House sources tell RPI that Representative Thomas Massie (R-KY) is preparing to introduce legislation to forbid the president from providing military assistance to any of the combatant groups in the current Syrian conflict. Absent a Congressional declaration of war, the legislation asserts, the president may not expend money appropriated by Congress for the purposes of arming any side in Syria.
While not explicitly prohibiting provision of so-called “humanitarian assistance,” which often includes such conflict-related materials as night-vision goggles and targeting communications equipment, the bill, if passed, would nevertheless seriously impede the president’s stated policy shift in favor of arming the Syrian rebels.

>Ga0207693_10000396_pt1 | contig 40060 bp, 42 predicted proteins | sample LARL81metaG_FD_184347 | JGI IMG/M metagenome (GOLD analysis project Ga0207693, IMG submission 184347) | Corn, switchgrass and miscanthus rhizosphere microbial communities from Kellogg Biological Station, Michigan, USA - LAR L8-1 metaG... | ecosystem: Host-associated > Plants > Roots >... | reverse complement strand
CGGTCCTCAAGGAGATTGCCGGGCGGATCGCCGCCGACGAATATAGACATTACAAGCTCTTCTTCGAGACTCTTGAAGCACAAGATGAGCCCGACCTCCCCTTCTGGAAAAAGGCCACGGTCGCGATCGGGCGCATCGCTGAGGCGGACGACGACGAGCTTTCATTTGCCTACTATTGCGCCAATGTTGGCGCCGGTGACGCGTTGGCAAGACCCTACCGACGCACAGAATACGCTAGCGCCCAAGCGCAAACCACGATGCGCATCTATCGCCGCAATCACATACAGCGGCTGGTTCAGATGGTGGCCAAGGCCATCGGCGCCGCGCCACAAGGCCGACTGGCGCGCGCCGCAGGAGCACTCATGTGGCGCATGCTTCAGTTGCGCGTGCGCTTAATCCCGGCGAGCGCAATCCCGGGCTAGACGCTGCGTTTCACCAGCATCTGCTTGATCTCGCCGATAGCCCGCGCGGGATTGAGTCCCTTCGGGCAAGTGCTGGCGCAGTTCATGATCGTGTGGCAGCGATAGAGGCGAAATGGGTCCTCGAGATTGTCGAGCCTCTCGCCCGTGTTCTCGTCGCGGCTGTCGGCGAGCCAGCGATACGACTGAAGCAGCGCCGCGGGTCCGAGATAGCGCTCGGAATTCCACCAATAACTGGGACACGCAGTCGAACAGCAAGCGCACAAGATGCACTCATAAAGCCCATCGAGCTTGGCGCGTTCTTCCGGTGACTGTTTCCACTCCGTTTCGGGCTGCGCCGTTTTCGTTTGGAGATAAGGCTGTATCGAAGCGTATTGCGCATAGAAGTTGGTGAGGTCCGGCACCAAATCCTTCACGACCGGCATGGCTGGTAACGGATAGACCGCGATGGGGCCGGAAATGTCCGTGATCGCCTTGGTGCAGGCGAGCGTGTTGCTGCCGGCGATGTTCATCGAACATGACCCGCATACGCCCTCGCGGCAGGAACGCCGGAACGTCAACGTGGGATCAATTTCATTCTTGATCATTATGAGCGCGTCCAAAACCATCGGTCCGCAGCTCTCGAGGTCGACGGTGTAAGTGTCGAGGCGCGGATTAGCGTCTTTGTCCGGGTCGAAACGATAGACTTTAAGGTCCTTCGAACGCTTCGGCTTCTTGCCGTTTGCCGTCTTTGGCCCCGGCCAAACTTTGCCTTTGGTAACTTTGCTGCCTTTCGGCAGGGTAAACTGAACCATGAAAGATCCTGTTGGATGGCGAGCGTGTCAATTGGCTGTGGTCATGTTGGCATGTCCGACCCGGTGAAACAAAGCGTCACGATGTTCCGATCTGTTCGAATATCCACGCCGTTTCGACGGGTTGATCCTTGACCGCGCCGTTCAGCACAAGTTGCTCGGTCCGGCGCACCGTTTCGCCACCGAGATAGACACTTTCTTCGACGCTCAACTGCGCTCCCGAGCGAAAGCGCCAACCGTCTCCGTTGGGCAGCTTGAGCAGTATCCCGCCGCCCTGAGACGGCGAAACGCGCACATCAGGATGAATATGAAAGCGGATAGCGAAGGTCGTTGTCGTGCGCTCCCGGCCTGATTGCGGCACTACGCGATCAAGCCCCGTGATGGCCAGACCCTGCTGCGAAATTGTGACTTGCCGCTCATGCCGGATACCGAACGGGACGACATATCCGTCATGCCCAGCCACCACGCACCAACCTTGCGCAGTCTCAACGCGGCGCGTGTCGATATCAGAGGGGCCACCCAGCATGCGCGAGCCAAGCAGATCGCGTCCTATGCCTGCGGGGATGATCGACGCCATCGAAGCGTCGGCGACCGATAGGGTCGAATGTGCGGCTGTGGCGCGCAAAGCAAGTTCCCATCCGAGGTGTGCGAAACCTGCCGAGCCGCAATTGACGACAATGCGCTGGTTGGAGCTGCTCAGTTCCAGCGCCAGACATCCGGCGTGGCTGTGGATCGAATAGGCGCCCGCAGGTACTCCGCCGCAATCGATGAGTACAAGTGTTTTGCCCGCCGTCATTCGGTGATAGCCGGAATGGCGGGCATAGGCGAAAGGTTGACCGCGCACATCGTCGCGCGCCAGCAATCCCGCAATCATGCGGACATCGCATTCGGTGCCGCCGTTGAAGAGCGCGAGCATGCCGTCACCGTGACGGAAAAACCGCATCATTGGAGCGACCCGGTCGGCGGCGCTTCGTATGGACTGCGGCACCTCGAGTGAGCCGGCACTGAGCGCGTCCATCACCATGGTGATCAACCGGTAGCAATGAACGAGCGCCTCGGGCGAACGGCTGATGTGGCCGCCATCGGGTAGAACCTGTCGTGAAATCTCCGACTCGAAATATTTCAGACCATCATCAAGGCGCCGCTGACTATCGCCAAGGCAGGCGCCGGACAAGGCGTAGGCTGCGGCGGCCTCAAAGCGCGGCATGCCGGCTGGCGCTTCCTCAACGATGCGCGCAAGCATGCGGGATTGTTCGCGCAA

According to sources, here is the operative section of the legislation:
“No funds made available to the Central Intelligence Agency, the Department of Defense, or any other agency or entity of the United States involved in intelligence activities may be obligated or expended for the purpose of, or in a manner which would have the effect of, supporting, directly or indirectly, military or paramilitary operations in Syria by any nation, group, organization, movement, or individual.”In related news, Ron Paul Institute Board Member Rep. Walter Jones last week introduced legislation, H. Con. Res. 40, to clarify that should the president choose to implement military force against Syria without congressional approval, that decision would constitute an impeachable offense under Article 2, Section 4 of the Constitution.
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